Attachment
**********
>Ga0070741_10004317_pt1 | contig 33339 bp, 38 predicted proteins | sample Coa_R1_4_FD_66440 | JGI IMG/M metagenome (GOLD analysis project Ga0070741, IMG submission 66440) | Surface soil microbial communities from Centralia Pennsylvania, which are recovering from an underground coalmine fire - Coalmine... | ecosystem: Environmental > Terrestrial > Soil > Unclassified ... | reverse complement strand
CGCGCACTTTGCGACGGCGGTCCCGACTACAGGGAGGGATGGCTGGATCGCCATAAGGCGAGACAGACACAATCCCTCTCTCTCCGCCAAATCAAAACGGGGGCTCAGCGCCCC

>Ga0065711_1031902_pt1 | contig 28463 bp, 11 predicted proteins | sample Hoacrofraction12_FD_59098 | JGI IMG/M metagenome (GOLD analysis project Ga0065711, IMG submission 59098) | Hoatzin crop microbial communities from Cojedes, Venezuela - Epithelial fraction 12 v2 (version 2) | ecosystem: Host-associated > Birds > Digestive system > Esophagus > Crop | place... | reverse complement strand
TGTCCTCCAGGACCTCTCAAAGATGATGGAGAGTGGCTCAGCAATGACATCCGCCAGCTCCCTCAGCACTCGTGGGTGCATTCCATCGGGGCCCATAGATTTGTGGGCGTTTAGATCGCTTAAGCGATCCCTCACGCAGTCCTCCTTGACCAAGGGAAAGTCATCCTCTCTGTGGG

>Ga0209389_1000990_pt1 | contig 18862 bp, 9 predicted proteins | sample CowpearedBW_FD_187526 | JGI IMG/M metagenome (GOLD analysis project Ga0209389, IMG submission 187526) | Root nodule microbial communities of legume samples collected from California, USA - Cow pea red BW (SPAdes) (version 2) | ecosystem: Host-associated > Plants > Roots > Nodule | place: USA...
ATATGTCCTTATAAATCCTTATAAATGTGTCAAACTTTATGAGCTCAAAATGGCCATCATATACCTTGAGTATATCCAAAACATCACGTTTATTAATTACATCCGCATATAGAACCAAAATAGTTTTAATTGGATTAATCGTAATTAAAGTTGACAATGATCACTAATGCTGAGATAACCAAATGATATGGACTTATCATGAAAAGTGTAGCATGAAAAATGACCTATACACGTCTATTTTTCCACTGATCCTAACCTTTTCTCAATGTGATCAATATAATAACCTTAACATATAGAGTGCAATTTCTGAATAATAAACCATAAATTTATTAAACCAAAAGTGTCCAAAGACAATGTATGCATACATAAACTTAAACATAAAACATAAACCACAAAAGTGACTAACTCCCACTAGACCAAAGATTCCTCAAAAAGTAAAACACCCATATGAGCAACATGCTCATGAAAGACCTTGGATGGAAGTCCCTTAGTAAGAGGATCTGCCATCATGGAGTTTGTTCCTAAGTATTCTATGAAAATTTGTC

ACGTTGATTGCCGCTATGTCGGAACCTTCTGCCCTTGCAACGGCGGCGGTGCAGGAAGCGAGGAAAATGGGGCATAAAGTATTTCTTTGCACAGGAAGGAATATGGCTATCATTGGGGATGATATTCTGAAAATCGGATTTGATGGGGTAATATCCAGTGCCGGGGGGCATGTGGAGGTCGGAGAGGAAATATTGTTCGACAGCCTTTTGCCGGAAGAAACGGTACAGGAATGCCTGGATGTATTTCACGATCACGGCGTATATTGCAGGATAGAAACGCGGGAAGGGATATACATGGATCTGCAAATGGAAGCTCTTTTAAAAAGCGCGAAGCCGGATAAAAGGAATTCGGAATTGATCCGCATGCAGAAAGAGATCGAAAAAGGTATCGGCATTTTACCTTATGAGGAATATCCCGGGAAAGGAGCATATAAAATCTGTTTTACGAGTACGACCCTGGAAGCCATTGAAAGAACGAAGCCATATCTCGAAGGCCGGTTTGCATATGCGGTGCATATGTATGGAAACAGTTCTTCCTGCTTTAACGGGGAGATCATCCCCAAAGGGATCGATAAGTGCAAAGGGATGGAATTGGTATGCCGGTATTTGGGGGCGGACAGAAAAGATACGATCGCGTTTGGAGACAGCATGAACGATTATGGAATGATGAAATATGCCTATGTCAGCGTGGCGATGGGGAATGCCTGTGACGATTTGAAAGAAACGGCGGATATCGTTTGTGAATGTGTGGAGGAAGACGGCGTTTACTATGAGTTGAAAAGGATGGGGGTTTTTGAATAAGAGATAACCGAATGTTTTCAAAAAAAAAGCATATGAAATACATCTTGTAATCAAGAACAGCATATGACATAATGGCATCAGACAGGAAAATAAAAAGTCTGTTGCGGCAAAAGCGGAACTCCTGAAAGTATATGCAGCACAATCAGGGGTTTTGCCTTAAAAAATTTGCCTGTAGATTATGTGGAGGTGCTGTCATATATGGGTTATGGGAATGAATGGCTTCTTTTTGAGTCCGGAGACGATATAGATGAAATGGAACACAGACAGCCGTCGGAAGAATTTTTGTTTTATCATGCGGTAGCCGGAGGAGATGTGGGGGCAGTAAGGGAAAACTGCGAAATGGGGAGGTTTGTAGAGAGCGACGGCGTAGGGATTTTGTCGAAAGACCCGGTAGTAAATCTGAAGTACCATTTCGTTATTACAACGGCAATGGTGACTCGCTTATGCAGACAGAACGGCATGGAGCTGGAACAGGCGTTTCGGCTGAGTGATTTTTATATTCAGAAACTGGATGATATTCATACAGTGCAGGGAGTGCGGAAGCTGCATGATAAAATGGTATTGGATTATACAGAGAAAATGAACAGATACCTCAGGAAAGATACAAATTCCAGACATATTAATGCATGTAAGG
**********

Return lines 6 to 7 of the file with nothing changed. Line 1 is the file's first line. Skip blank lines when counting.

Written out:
ATATGTCCTTATAAATCCTTATAAATGTGTCAAACTTTATGAGCTCAAAATGGCCATCATATACCTTGAGTATATCCAAAACATCACGTTTATTAATTACATCCGCATATAGAACCAAAATAGTTTTAATTGGATTAATCGTAATTAAAGTTGACAATGATCACTAATGCTGAGATAACCAAATGATATGGACTTATCATGAAAAGTGTAGCATGAAAAATGACCTATACACGTCTATTTTTCCACTGATCCTAACCTTTTCTCAATGTGATCAATATAATAACCTTAACATATAGAGTGCAATTTCTGAATAATAAACCATAAATTTATTAAACCAAAAGTGTCCAAAGACAATGTATGCATACATAAACTTAAACATAAAACATAAACCACAAAAGTGACTAACTCCCACTAGACCAAAGATTCCTCAAAAAGTAAAACACCCATATGAGCAACATGCTCATGAAAGACCTTGGATGGAAGTCCCTTAGTAAGAGGATCTGCCATCATGGAGTTTGTTCCTAAGTATTCTATGAAAATTTGTC

ACGTTGATTGCCGCTATGTCGGAACCTTCTGCCCTTGCAACGGCGGCGGTGCAGGAAGCGAGGAAAATGGGGCATAAAGTATTTCTTTGCACAGGAAGGAATATGGCTATCATTGGGGATGATATTCTGAAAATCGGATTTGATGGGGTAATATCCAGTGCCGGGGGGCATGTGGAGGTCGGAGAGGAAATATTGTTCGACAGCCTTTTGCCGGAAGAAACGGTACAGGAATGCCTGGATGTATTTCACGATCACGGCGTATATTGCAGGATAGAAACGCGGGAAGGGATATACATGGATCTGCAAATGGAAGCTCTTTTAAAAAGCGCGAAGCCGGATAAAAGGAATTCGGAATTGATCCGCATGCAGAAAGAGATCGAAAAAGGTATCGGCATTTTACCTTATGAGGAATATCCCGGGAAAGGAGCATATAAAATCTGTTTTACGAGTACGACCCTGGAAGCCATTGAAAGAACGAAGCCATATCTCGAAGGCCGGTTTGCATATGCGGTGCATATGTATGGAAACAGTTCTTCCTGCTTTAACGGGGAGATCATCCCCAAAGGGATCGATAAGTGCAAAGGGATGGAATTGGTATGCCGGTATTTGGGGGCGGACAGAAAAGATACGATCGCGTTTGGAGACAGCATGAACGATTATGGAATGATGAAATATGCCTATGTCAGCGTGGCGATGGGGAATGCCTGTGACGATTTGAAAGAAACGGCGGATATCGTTTGTGAATGTGTGGAGGAAGACGGCGTTTACTATGAGTTGAAAAGGATGGGGGTTTTTGAATAAGAGATAACCGAATGTTTTCAAAAAAAAAGCATATGAAATACATCTTGTAATCAAGAACAGCATATGACATAATGGCATCAGACAGGAAAATAAAAAGTCTGTTGCGGCAAAAGCGGAACTCCTGAAAGTATATGCAGCACAATCAGGGGTTTTGCCTTAAAAAATTTGCCTGTAGATTATGTGGAGGTGCTGTCATATATGGGTTATGGGAATGAATGGCTTCTTTTTGAGTCCGGAGACGATATAGATGAAATGGAACACAGACAGCCGTCGGAAGAATTTTTGTTTTATCATGCGGTAGCCGGAGGAGATGTGGGGGCAGTAAGGGAAAACTGCGAAATGGGGAGGTTTGTAGAGAGCGACGGCGTAGGGATTTTGTCGAAAGACCCGGTAGTAAATCTGAAGTACCATTTCGTTATTACAACGGCAATGGTGACTCGCTTATGCAGACAGAACGGCATGGAGCTGGAACAGGCGTTTCGGCTGAGTGATTTTTATATTCAGAAACTGGATGATATTCATACAGTGCAGGGAGTGCGGAAGCTGCATGATAAAATGGTATTGGATTATACAGAGAAAATGAACAGATACCTCAGGAAAGATACAAATTCCAGACATATTAATGCATGTAAGG